127 "The majority of those who first formed systems of philosophy, consider those that subsist in a form of matter, to be alone the principle of all things."-Aristotle's Metaphisics, book i. c. iii. p. 13 (Bohn's ed.).
7 Horoscope (from wpa skopoj) is the act of observing the aspect of the heavens at the moment of any particular birth. Hereby the astrologer alleged his ability of foretelling the future career of the person so born. The most important part of the sky for the astrologer's consideration was that sign of the Zodiac which rose above the horizon at the moment of parturition. This was the "horoscope ascendant," or "first house." The circuit of the heavens was divided into twelve "houses," or zodiacal signs.
27 The clepsydra, an instrument for measuring duration, was, with the sun-dial, invented by the Egyptians under the Ptolemies. It was employed not only for the measurernent of time, but for making astronomic calculations. Water, as the name imports, was the fluid employed, though mercury has been likewise used. The inherent defect of an instrument of this description is mentioned by Hippolytus.
31 The Abbe Cruice observes, in regard of some verbal difference here in the text from that of Sextus, that the MS. of The Refutationwas probably executed by one who heard the extracts from other writers read to him, and frequently mistook the sound. The transcriber of the MS. was one Michael, as we learn from a marginal note at the end.
32 This was the great doctrine of astrology, the forerunner of the science of astronomy. Astrology seems to have arisen first among the Chaldeans, out of the fundamental principle of their religion -the assimilation of the divine nature to light. This tenet introduced another, the worship of the stars, which was developed into astrology. Others suppose astrology to have been of Arabian or Egyptian origin. From some of these sources it reached the Greeks, and through them the Romans, who held the astrologic art in high repute. The art, after having become almost extinct, was revived by the Arabians at the verve of the middle ages. For the history of astrology one must consult the writings of Manilius, Julius Firmicus, and Ptolemy. Its greatest medieval apologist is Cardan, the famous physician of Paris (see his work, De Astron. Judic., lib. vi.-ix. tom. v. of his collected works).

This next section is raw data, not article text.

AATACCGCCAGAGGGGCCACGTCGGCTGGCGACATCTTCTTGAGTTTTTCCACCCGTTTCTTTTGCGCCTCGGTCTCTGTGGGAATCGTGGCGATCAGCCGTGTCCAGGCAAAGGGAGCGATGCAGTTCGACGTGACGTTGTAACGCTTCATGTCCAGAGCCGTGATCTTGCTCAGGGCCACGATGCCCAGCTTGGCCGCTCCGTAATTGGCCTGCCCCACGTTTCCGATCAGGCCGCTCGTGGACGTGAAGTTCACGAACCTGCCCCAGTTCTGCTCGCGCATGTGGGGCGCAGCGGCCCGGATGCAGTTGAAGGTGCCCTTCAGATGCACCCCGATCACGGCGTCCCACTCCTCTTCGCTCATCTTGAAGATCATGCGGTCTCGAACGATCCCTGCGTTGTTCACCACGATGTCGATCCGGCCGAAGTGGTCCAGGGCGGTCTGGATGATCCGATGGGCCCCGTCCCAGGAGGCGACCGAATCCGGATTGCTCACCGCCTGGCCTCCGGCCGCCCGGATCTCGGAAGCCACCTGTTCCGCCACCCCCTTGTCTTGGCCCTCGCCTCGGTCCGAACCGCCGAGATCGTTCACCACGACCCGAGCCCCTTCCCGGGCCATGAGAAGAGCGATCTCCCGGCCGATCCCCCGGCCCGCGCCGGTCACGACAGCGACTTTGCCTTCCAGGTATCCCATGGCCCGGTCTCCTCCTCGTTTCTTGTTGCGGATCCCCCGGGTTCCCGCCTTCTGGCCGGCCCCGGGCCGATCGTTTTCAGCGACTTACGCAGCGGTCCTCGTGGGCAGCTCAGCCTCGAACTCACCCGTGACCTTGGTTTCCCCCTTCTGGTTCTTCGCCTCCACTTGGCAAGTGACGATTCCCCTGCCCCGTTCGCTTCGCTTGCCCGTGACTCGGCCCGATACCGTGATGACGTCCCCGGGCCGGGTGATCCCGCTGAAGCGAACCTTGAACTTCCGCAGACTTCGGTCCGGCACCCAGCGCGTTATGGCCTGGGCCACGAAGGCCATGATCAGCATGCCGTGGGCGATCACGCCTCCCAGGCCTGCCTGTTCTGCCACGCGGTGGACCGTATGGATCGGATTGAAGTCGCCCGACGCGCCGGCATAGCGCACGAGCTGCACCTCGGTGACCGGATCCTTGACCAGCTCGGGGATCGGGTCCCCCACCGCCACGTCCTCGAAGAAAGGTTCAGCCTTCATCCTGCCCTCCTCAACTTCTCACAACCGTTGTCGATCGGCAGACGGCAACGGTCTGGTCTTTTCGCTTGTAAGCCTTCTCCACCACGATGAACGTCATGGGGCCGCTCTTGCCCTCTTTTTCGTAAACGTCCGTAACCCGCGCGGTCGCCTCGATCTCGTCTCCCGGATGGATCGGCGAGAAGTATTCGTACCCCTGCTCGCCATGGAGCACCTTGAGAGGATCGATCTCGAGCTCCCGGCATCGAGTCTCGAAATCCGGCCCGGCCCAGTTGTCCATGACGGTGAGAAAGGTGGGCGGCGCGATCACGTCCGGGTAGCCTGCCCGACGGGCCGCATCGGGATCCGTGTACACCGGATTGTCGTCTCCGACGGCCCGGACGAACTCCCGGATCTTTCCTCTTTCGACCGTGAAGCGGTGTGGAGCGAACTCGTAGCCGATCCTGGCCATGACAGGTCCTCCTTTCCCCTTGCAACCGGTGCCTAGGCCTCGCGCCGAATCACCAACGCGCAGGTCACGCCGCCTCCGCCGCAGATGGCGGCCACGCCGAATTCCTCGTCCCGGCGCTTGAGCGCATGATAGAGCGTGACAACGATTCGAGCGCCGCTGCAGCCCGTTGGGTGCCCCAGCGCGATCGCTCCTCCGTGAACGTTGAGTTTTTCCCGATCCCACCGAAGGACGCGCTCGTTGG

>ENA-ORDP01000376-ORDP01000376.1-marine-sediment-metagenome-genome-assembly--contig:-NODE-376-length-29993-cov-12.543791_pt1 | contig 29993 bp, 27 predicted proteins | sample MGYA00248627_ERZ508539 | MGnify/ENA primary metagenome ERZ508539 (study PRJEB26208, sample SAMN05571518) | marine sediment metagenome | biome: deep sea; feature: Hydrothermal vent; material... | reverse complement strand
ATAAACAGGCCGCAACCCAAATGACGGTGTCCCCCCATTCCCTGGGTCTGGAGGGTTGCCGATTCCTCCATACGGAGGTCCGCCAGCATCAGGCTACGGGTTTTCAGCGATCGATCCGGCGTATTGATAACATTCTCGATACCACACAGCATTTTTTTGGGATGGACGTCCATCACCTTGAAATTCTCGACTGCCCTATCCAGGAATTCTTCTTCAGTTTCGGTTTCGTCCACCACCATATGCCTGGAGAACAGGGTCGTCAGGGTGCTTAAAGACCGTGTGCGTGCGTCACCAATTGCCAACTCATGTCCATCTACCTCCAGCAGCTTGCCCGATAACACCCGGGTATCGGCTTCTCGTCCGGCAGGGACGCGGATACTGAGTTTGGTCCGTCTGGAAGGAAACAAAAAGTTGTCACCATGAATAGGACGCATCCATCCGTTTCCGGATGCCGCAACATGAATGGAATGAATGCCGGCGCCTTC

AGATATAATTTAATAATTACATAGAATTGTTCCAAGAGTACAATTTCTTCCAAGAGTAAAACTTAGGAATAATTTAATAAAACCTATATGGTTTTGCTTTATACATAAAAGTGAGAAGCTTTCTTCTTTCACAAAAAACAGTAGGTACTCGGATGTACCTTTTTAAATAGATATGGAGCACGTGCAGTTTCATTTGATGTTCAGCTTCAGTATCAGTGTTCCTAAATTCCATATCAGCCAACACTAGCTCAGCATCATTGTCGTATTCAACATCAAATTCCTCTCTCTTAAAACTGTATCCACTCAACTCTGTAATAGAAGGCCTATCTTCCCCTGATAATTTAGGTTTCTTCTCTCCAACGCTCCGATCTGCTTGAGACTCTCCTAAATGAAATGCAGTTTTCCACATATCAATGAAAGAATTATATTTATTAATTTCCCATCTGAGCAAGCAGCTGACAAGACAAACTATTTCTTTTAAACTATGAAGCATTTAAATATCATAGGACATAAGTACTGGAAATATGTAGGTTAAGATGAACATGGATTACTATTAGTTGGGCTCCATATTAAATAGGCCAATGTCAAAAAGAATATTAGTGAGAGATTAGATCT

35 Aratus, from whom Hippolytus quotes so frequently in this chapter, was a poet and astronomer of antiquity, born at Soli in Cilicia. He afterwards became physician to Gonatus, son of Demetrius Poliorcetes, king of Macedon, at whose court he rose high into favour. The work alluded to by Hippolytus is Aratus' Phaenomena,-a versified account of the motions of the stars, and of sidereal influence over men. This work seems to have been a great favourite with scholars, if we are to judge from the many excellent annotated editions of it that have appeared. Two of these deserve notice, viz., Grotius' Leyden edition, 1600, in Greek and Latin; and Buhle's edition, Leipsic, 1803. See also Dionysius Petavius' Uranoiogion. Arbutus must always be famous, from the fact that St. Paul (Acts xiii. 28) quotes the fifth line of the Phaenomena. Cicero considered Aratus a noble poet, and translated the Phaenimena into Latin, a fragment of which has been preserved, and is in Grotius' edition. Aratus has been translated into English verse, with notes by Dr. Lamb, Dean of Bristol (London: J. W. Parker, 1858).
38 The parenthetical words are taken from Sextus Empiricus, as introduced into his text by the Abbe Cruice. Schneidewin alludes to the passage in Sextus as proof of some confusion in Hippolytus' text, which he thinks is signified by the transcriber in the words, "I think there is some deficiency or omissions," which occur in the MS. of The Refutation.
39 As regards astological predictions, see Origen's Comment. on Gen.; Diodorus of Tarsus, De Fato; Photii Biblioth., cod, ccxxiii.; and Bardesanis, De Legibus Nationum, in Cureton's Spicilegium Syriacum.
41 Schneidewin, on Roeper's suggestion, amends the passage thus, though I am not sure that I exactly render his almost unintelligible Latin version: "For as many sections as there are of eacb, there are educible from the monad more segments than sections; for example, if," etc. The Abbe Cruice would seemingly adopt the following version: "For whatsoever are sections of each, now there are more segments than sections of a monad, will become; for example, if," etc.
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